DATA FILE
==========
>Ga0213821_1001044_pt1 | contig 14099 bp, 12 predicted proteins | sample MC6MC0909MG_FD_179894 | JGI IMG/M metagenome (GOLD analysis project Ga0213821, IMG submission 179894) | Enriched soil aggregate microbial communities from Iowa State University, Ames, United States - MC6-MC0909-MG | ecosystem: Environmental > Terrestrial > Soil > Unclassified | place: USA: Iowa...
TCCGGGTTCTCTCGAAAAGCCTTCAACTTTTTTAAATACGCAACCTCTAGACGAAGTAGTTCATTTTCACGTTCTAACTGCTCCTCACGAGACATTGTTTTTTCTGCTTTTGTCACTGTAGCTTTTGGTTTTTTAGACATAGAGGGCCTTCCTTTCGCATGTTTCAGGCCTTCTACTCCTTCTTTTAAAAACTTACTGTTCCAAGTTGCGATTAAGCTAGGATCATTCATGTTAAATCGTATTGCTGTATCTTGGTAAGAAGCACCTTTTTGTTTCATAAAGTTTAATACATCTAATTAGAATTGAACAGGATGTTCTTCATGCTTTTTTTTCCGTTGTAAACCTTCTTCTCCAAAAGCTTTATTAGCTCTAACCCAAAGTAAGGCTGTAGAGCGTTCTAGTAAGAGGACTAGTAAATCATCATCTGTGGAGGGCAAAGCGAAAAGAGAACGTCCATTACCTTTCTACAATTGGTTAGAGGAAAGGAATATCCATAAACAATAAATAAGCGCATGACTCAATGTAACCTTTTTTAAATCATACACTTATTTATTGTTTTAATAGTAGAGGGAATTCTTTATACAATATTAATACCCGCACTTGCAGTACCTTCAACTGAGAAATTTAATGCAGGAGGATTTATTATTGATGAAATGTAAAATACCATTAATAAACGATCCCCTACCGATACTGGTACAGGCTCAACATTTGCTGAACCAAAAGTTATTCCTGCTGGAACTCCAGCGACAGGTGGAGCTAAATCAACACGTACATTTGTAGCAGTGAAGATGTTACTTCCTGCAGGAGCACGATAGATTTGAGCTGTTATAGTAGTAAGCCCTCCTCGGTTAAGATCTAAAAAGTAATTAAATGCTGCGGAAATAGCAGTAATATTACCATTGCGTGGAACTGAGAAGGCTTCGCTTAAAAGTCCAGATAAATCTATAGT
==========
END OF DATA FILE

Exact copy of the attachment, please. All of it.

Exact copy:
>Ga0213821_1001044_pt1 | contig 14099 bp, 12 predicted proteins | sample MC6MC0909MG_FD_179894 | JGI IMG/M metagenome (GOLD analysis project Ga0213821, IMG submission 179894) | Enriched soil aggregate microbial communities from Iowa State University, Ames, United States - MC6-MC0909-MG | ecosystem: Environmental > Terrestrial > Soil > Unclassified | place: USA: Iowa...
TCCGGGTTCTCTCGAAAAGCCTTCAACTTTTTTAAATACGCAACCTCTAGACGAAGTAGTTCATTTTCACGTTCTAACTGCTCCTCACGAGACATTGTTTTTTCTGCTTTTGTCACTGTAGCTTTTGGTTTTTTAGACATAGAGGGCCTTCCTTTCGCATGTTTCAGGCCTTCTACTCCTTCTTTTAAAAACTTACTGTTCCAAGTTGCGATTAAGCTAGGATCATTCATGTTAAATCGTATTGCTGTATCTTGGTAAGAAGCACCTTTTTGTTTCATAAAGTTTAATACATCTAATTAGAATTGAACAGGATGTTCTTCATGCTTTTTTTTCCGTTGTAAACCTTCTTCTCCAAAAGCTTTATTAGCTCTAACCCAAAGTAAGGCTGTAGAGCGTTCTAGTAAGAGGACTAGTAAATCATCATCTGTGGAGGGCAAAGCGAAAAGAGAACGTCCATTACCTTTCTACAATTGGTTAGAGGAAAGGAATATCCATAAACAATAAATAAGCGCATGACTCAATGTAACCTTTTTTAAATCATACACTTATTTATTGTTTTAATAGTAGAGGGAATTCTTTATACAATATTAATACCCGCACTTGCAGTACCTTCAACTGAGAAATTTAATGCAGGAGGATTTATTATTGATGAAATGTAAAATACCATTAATAAACGATCCCCTACCGATACTGGTACAGGCTCAACATTTGCTGAACCAAAAGTTATTCCTGCTGGAACTCCAGCGACAGGTGGAGCTAAATCAACACGTACATTTGTAGCAGTGAAGATGTTACTTCCTGCAGGAGCACGATAGATTTGAGCTGTTATAGTAGTAAGCCCTCCTCGGTTAAGATCTAAAAAGTAATTAAATGCTGCGGAAATAGCAGTAATATTACCATTGCGTGGAACTGAGAAGGCTTCGCTTAAAAGTCCAGATAAATCTATAGT